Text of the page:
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THEATER BEAT

'Kimchee, Chitlins' Leaves a Mixed Taste

July 29, 1994|SCOTT COLLINS

Fighting the inner "bogeyman" of racism is the subject of "Kimchee and Chitlins," at West Coast Ensemble in Hollywood.

As the title suggests, Elizabeth Wong's play explores the frayed relations between African Americans and Asian immigrants. The heroine is Suzie Seeto (Julia Nickson), a Chinese American TV reporter who struggles with issues of fairness and racial identity while covering a long-simmering dispute between Korean merchants and black residents.

Wong has chosen to dramatize this tale in a highly stylized, story-theater format. As a result, the characters often narrate the story directly to the audience or act out abbreviated or symbolic scenes. Accordingly, Suzie is joined by black and Korean choruses (Nyra Crenshaw, Larry Gamell Jr. and Kevin E. Jones and Allison Sie, Benjamin Lum and Eddie Mui).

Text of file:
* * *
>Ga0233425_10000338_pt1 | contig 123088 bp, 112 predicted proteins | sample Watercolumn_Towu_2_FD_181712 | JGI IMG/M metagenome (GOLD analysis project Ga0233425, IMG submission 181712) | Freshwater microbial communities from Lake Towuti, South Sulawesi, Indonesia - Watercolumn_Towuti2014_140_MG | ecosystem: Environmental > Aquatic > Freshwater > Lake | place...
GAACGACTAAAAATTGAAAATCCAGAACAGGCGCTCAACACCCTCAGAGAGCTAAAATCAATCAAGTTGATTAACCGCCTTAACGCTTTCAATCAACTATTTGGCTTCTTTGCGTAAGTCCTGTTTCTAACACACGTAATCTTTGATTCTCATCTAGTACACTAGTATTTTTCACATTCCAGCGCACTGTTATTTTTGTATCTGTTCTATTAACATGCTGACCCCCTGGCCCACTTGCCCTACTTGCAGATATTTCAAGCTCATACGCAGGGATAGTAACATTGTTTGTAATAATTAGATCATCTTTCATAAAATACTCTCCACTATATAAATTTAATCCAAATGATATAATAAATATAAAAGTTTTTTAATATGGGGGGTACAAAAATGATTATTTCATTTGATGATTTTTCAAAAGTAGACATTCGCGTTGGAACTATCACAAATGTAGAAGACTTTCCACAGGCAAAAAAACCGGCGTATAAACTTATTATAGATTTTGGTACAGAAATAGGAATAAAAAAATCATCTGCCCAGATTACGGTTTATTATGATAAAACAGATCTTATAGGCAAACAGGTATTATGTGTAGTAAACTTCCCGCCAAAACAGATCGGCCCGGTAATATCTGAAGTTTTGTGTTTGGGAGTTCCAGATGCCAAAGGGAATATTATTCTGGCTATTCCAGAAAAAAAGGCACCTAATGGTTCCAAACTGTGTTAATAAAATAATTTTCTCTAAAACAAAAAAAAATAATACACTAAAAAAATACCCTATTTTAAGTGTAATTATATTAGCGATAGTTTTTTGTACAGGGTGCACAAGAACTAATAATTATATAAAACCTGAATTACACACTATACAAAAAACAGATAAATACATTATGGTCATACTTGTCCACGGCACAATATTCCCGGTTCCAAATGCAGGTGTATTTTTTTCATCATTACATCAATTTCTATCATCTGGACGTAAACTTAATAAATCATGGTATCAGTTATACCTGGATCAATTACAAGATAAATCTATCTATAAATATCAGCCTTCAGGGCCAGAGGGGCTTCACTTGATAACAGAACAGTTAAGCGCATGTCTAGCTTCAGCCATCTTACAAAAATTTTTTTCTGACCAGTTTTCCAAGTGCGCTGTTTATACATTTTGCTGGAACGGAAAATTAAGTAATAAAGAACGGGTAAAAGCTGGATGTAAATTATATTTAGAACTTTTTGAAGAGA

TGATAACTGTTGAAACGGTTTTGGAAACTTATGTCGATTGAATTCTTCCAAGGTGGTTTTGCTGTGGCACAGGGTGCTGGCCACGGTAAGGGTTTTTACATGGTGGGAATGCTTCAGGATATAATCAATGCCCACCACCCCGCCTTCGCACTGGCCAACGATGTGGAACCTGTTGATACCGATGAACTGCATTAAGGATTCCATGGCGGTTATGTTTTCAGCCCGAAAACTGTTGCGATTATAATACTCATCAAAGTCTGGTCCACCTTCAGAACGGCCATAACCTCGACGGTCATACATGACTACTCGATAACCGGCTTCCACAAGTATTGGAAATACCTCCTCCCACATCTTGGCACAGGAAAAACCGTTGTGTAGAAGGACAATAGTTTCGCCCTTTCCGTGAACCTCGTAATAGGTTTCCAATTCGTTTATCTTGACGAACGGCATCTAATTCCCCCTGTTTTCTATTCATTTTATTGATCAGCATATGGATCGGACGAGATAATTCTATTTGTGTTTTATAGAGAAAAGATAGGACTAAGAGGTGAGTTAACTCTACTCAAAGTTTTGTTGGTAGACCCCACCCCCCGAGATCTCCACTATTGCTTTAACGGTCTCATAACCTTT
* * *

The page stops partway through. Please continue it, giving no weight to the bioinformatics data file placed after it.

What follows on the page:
Claudia Jaffee's briskly mounted production showcases both the virtues and flaws of this approach. "Kimchee" very effectively outlines the complicated web of resentment between the two groups. Yet dramatically the show dulls its own impact through repetition and unfocused conflict between two or more sharply drawn characters.

* "Kimchee and Chitlins," West Coast Ensemble, 6240 Hollywood Blvd., Hollywood. Fridays-Saturdays, 8 p.m., Sundays 3 p.m. $15. (213) 871-0502. Ends Sept. 4. Running time: 1 hour and 55 minutes.

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